Wednesday, 10 October 2012

Why I'm leaving Amazon's KDP Select program... and how I'm going to save you 99 cents

Having signed up to Amazon’s KDP Select program for most of the year, I’ve decided that it’s time to experiment with making my books available on other platforms.

KDP Select requires you to make Amazon your exclusive sales platform for a period of 3 months at a time. In return, they give you the option to make your book free for up to 5 days in that period (normally the lowest you can price your book is $0.99), and your book is eligible for lending in the Kindle library (which means you get a royalty for each ‘borrow’ by an Amazon Prime member).

I’ve had mixed results with the free promotions tool. In theory, the benefit is that if lots of people download your book for free, it bumps it up the sales chart and means you appear in the ‘customers who bought this also bought this’ cross-promotion. I had some success with this a few months ago when a free promo over three days led to several hundred paid sales of Halfway to Hell.

Lately, however, I've found that the free promotions have been having less and less of an effect on paid sales. I’ve heard that Amazon has changed its algorithm so that free ‘sales’ no longer have an impact on paid sales rankings… rendering what was the main perk of KDP Select pretty much useless.

So my decision is a no-brainer – I’ll still be in a relationship with Amazon, but it's no longer fulfilling all my needs. Therefore I’m going to screw around a bit behind Amazon’s back and see other sales platforms on the side at weekends.

I’ve uploaded all of my Kindle books to Smashwords. It’s not as pretty as Amazon at first glance, but I quickly discovered that the formatting and submissions process is much, much more straightforward compared to Amazon's borderline-sadistic formatting gauntlet.

Smashwords allows customers to buy directly from them, and also distributes books which meet their vetting guidelines to Amazon’s competitors, like Barnes & Noble, Kobo, Apple, Sony, Diesel etc, meaning your ebook isn’t limited to Kindle owners. Smashwords provides an even better royalty rate than Amazon (80% as compared to a maximum 70%), and you have more control over how you choose to sell your book. You can specify any sample size up to 50%, and even better, you can make books free all of the time.

Obviously, I don’t want to make my all of my books free, but this provides a great marketing tool that is, at present, jealously-guarded by Amazon. I’ve blogged before about my idea of using short story bundles as ‘singles’ to promote my ‘album’ (i.e. the novel), but this lets me go one step further.

I’ve selected one of my short stories – ‘The Room’, from the collection The Misfortune Teller – to be permanently free through Smashwords and its associated vendors. ‘The Room’ is a 4,000-word psychological thriller, a sort of Facebook-age Rear Window. I picked it for a couple of reasons: firstly it’s one of my best stories, and secondly because the subject matter is appropriate to an electronic book marketed via social networking. Naturally, the package includes the first chapter of Halfway to Hell. By making the story absolutely free to anyone, I can get the maximum number of people to read it. If the people who read ‘The Room’ like it, they’ll read the sample chapter. If they like the sample chapter, they can buy the book.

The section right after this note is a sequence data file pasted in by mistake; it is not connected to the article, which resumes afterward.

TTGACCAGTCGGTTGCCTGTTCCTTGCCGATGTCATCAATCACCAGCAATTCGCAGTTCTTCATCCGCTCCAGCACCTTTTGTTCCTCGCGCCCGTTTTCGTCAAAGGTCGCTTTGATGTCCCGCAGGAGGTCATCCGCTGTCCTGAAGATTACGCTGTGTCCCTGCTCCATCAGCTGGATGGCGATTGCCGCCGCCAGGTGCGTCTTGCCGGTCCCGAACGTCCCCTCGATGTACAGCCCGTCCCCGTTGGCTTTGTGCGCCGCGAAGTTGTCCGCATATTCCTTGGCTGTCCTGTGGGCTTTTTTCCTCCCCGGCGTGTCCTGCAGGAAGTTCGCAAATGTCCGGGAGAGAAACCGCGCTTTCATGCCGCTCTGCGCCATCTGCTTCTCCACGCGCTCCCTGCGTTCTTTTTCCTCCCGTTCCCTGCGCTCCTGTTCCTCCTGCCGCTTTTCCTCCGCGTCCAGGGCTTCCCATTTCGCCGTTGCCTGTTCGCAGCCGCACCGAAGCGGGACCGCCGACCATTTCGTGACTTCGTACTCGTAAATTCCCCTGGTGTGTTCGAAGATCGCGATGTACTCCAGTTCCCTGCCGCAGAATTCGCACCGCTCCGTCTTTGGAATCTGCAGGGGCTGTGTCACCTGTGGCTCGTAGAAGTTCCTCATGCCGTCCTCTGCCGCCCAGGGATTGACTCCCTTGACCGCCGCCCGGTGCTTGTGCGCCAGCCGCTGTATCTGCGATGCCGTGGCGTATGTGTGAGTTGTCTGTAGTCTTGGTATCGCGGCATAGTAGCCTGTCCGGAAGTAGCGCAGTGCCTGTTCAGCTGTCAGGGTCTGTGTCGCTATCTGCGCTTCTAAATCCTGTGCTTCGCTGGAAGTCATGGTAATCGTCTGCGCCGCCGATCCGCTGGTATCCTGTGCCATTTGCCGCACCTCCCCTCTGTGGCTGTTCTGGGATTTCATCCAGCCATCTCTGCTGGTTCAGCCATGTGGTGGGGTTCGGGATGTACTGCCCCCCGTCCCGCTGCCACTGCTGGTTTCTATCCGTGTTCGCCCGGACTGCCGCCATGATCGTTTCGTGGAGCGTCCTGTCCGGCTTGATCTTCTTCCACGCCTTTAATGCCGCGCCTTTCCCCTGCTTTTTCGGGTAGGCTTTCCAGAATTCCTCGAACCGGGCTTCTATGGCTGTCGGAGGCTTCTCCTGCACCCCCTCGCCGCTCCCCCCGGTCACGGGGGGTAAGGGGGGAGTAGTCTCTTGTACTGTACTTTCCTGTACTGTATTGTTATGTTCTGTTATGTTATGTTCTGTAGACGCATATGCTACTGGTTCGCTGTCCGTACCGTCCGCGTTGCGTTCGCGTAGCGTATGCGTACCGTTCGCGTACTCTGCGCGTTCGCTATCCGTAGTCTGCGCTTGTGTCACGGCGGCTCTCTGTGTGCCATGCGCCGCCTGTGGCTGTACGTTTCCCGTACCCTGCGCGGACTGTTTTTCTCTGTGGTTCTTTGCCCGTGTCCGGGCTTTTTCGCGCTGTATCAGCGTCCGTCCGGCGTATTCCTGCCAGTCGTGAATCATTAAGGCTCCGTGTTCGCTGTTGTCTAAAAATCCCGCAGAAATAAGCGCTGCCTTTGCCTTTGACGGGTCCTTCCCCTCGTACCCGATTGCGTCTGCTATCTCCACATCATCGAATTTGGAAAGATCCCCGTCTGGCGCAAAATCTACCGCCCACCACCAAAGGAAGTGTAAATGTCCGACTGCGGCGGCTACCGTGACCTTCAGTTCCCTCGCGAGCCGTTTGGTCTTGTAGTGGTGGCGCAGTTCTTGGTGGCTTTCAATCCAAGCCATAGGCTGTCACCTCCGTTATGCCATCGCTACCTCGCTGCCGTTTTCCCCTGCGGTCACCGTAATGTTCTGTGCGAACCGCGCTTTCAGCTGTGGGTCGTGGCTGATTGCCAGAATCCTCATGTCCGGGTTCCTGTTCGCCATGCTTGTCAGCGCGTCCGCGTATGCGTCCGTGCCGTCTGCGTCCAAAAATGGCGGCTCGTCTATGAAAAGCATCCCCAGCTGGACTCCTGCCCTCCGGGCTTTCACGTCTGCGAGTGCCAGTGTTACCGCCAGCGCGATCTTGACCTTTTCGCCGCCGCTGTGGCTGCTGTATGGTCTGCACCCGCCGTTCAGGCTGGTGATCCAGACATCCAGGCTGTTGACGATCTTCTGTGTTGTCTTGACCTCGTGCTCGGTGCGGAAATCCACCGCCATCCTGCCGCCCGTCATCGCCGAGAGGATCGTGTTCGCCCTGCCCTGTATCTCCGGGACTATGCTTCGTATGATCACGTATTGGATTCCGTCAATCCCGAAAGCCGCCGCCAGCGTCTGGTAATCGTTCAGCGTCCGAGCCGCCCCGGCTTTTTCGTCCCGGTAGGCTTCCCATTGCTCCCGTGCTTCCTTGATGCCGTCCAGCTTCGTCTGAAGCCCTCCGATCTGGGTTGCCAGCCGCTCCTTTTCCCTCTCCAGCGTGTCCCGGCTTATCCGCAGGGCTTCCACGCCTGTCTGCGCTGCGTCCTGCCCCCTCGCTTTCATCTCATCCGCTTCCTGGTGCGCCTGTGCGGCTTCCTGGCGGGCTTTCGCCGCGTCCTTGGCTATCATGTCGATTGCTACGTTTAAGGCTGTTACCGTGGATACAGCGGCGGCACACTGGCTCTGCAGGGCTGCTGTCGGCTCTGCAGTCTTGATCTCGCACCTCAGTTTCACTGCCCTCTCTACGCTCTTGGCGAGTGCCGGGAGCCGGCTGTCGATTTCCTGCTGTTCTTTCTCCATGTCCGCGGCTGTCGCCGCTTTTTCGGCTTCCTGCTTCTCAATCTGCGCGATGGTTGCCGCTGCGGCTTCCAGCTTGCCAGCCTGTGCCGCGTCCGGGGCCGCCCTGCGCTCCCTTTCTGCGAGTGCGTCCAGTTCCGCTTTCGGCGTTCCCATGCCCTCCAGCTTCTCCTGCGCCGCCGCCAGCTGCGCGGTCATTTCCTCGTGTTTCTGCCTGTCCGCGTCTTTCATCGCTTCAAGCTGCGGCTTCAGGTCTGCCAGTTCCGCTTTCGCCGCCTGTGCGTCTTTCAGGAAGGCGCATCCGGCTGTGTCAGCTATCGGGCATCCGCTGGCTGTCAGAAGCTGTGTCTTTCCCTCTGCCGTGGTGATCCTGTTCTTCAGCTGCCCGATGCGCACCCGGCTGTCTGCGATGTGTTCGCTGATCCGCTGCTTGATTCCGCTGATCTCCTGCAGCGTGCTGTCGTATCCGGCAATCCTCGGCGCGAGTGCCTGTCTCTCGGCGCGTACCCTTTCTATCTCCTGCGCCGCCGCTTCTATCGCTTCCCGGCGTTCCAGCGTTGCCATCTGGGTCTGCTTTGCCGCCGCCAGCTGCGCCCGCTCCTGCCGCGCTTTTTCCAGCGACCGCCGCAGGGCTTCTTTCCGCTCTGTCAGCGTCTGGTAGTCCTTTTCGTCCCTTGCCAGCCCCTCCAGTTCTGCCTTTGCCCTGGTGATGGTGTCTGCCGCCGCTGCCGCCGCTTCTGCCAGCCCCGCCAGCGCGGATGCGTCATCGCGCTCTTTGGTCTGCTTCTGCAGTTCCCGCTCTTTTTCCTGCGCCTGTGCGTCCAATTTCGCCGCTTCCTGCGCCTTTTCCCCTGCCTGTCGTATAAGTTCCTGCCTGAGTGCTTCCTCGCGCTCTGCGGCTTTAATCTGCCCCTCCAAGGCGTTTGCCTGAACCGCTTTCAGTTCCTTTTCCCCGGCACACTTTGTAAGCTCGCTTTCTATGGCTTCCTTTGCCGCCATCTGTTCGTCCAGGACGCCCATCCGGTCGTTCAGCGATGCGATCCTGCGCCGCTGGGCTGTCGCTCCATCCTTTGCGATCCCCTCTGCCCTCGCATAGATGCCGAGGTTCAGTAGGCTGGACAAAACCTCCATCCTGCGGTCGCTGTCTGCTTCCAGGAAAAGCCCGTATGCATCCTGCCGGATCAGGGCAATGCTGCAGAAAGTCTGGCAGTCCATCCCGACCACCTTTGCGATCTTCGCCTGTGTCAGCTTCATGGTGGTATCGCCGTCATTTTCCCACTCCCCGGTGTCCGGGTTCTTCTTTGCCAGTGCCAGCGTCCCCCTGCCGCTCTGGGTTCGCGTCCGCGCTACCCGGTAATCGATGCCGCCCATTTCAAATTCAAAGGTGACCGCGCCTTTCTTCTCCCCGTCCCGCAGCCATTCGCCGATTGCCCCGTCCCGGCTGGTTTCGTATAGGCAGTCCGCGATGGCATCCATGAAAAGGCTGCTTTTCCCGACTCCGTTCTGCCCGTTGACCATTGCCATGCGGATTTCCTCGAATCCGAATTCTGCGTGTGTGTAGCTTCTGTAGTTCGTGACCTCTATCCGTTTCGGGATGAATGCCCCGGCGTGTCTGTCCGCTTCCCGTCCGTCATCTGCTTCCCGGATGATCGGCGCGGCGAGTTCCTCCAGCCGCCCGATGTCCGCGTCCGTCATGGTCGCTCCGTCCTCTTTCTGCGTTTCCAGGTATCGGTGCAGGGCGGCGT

Smashwords doesn’t have the same kind of traffic as Amazon, and most people don’t sell as many copies through this platform as they would on Amazon, but the flexibility you get makes it more than worthwhile.

The other thing I’m hoping will happen is that, now that I’ve also published ‘The Room’ to Kindle at the minimum price, Amazon will honour their price match promise and reduce the story to free for Kindle as well. I've already sold one copy at 99 cents, which actually irritates me. I don't want to sell one copy at 99 cents, I want to give away thousands of copies at 0 cents. I want to give as many people as possible the opportunity to read my work gratis.

If you’d like to be one of them, you can download your free copy of 'The Room' for any platform direct from the link below.

As I said, it’s also available at Amazon, but don’t buy it from there as it will cost you 99 cents that you don't need to spend. Feel free to use Amazon’s ‘report a lower price’ button to nag them about this – it would help me target a whole lot of Kindle customers with some free publicity… and that’s the only kind of publicity I can afford.

The Room - a tale of murder in the social networking age
Available free for all formats from Smashwords

Also available (but not yet free) from Amazon US and Amazon UK
He had two problems: a broken leg and terminal boredom.
The long days and nights alone in his flat after an accident lead an incapactitated young student to renounce his aversion to the internet and take his first tentative steps into the world wide web.
Before long, he finds himself entering a new kind of social network: an online self-help community called simply 'The Room'. The experience of eavesdropping on the lives of others quickly becomes addictive, and the members of The Room seem welcoming enough.
But then something changes: a man called Bryan confesses to a murder. It could be a fantasy, or a sick joke, but it's not. And the terror doesn't stay online for long...

THE ROOM is a tale of murder in the age of social networking. A dark psychological thriller of curiosity and killing that has been called a Rear Window for the Facebook generation.
Also includes as a bonus feature the first chapter of Gavin Bell's full-length thriller: Halfway to Hell.
Short story length: 4000 words approx.
THE ROOM is also available as part of the story collection THE MISFORTUNE TELLER: 3 STORIES OF CRIME

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